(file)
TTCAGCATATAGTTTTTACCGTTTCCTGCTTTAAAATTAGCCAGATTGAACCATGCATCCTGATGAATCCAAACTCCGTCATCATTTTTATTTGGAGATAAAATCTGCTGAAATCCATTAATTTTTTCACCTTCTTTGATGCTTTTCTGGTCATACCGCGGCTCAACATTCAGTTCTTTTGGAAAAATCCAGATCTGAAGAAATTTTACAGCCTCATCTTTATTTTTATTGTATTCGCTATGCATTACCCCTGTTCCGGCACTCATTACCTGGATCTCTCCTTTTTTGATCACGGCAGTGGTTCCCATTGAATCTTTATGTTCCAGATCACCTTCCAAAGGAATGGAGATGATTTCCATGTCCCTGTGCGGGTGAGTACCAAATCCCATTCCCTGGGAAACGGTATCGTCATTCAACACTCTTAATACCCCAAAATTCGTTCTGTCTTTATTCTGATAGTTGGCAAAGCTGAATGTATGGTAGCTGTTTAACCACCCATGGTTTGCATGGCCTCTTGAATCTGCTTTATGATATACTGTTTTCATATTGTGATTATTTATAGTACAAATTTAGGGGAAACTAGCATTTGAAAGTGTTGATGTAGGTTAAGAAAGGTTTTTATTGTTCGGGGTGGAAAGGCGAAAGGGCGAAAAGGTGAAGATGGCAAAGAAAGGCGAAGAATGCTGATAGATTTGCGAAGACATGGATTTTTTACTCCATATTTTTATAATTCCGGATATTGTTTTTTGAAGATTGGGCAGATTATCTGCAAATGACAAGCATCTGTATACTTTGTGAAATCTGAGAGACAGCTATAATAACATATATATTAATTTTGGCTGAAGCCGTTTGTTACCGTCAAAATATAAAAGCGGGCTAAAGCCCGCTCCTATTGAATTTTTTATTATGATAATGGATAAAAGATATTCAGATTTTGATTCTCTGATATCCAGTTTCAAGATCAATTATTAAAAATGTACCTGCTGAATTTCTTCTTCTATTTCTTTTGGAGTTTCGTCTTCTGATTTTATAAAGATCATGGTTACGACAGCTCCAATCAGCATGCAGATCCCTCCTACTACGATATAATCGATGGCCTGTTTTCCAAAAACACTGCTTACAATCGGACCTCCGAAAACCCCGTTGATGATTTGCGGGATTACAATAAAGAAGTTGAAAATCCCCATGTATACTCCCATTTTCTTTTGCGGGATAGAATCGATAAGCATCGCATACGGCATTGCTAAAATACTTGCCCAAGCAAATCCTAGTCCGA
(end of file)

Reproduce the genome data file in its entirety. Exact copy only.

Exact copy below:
TTCAGCATATAGTTTTTACCGTTTCCTGCTTTAAAATTAGCCAGATTGAACCATGCATCCTGATGAATCCAAACTCCGTCATCATTTTTATTTGGAGATAAAATCTGCTGAAATCCATTAATTTTTTCACCTTCTTTGATGCTTTTCTGGTCATACCGCGGCTCAACATTCAGTTCTTTTGGAAAAATCCAGATCTGAAGAAATTTTACAGCCTCATCTTTATTTTTATTGTATTCGCTATGCATTACCCCTGTTCCGGCACTCATTACCTGGATCTCTCCTTTTTTGATCACGGCAGTGGTTCCCATTGAATCTTTATGTTCCAGATCACCTTCCAAAGGAATGGAGATGATTTCCATGTCCCTGTGCGGGTGAGTACCAAATCCCATTCCCTGGGAAACGGTATCGTCATTCAACACTCTTAATACCCCAAAATTCGTTCTGTCTTTATTCTGATAGTTGGCAAAGCTGAATGTATGGTAGCTGTTTAACCACCCATGGTTTGCATGGCCTCTTGAATCTGCTTTATGATATACTGTTTTCATATTGTGATTATTTATAGTACAAATTTAGGGGAAACTAGCATTTGAAAGTGTTGATGTAGGTTAAGAAAGGTTTTTATTGTTCGGGGTGGAAAGGCGAAAGGGCGAAAAGGTGAAGATGGCAAAGAAAGGCGAAGAATGCTGATAGATTTGCGAAGACATGGATTTTTTACTCCATATTTTTATAATTCCGGATATTGTTTTTTGAAGATTGGGCAGATTATCTGCAAATGACAAGCATCTGTATACTTTGTGAAATCTGAGAGACAGCTATAATAACATATATATTAATTTTGGCTGAAGCCGTTTGTTACCGTCAAAATATAAAAGCGGGCTAAAGCCCGCTCCTATTGAATTTTTTATTATGATAATGGATAAAAGATATTCAGATTTTGATTCTCTGATATCCAGTTTCAAGATCAATTATTAAAAATGTACCTGCTGAATTTCTTCTTCTATTTCTTTTGGAGTTTCGTCTTCTGATTTTATAAAGATCATGGTTACGACAGCTCCAATCAGCATGCAGATCCCTCCTACTACGATATAATCGATGGCCTGTTTTCCAAAAACACTGCTTACAATCGGACCTCCGAAAACCCCGTTGATGATTTGCGGGATTACAATAAAGAAGTTGAAAATCCCCATGTATACTCCCATTTTCTTTTGCGGGATAGAATCGATAAGCATCGCATACGGCATTGCTAAAATACTTGCCCAAGCAAATCCTAGTCCGA